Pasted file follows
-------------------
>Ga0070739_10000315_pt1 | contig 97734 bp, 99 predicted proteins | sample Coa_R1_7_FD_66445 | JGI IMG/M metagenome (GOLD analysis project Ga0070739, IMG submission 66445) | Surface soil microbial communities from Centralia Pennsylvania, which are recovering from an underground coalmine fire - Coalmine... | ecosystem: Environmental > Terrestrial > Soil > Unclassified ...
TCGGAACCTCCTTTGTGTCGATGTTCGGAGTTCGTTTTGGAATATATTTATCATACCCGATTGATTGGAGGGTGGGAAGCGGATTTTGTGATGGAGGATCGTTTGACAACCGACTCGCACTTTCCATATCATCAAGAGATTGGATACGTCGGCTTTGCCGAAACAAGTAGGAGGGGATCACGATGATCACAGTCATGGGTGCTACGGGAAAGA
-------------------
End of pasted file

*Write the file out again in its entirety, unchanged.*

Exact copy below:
>Ga0070739_10000315_pt1 | contig 97734 bp, 99 predicted proteins | sample Coa_R1_7_FD_66445 | JGI IMG/M metagenome (GOLD analysis project Ga0070739, IMG submission 66445) | Surface soil microbial communities from Centralia Pennsylvania, which are recovering from an underground coalmine fire - Coalmine... | ecosystem: Environmental > Terrestrial > Soil > Unclassified ...
TCGGAACCTCCTTTGTGTCGATGTTCGGAGTTCGTTTTGGAATATATTTATCATACCCGATTGATTGGAGGGTGGGAAGCGGATTTTGTGATGGAGGATCGTTTGACAACCGACTCGCACTTTCCATATCATCAAGAGATTGGATACGTCGGCTTTGCCGAAACAAGTAGGAGGGGATCACGATGATCACAGTCATGGGTGCTACGGGAAAGA